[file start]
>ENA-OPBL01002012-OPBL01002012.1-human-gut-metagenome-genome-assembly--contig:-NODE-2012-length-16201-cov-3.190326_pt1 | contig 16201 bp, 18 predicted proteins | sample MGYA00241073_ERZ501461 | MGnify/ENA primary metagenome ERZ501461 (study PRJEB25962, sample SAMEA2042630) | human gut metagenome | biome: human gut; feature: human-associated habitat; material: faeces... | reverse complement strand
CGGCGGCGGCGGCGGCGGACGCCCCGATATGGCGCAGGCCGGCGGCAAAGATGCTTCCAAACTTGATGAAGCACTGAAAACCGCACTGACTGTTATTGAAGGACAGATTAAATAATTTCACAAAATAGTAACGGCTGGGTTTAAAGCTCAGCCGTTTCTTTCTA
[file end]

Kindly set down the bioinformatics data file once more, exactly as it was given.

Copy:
>ENA-OPBL01002012-OPBL01002012.1-human-gut-metagenome-genome-assembly--contig:-NODE-2012-length-16201-cov-3.190326_pt1 | contig 16201 bp, 18 predicted proteins | sample MGYA00241073_ERZ501461 | MGnify/ENA primary metagenome ERZ501461 (study PRJEB25962, sample SAMEA2042630) | human gut metagenome | biome: human gut; feature: human-associated habitat; material: faeces... | reverse complement strand
CGGCGGCGGCGGCGGCGGACGCCCCGATATGGCGCAGGCCGGCGGCAAAGATGCTTCCAAACTTGATGAAGCACTGAAAACCGCACTGACTGTTATTGAAGGACAGATTAAATAATTTCACAAAATAGTAACGGCTGGGTTTAAAGCTCAGCCGTTTCTTTCTA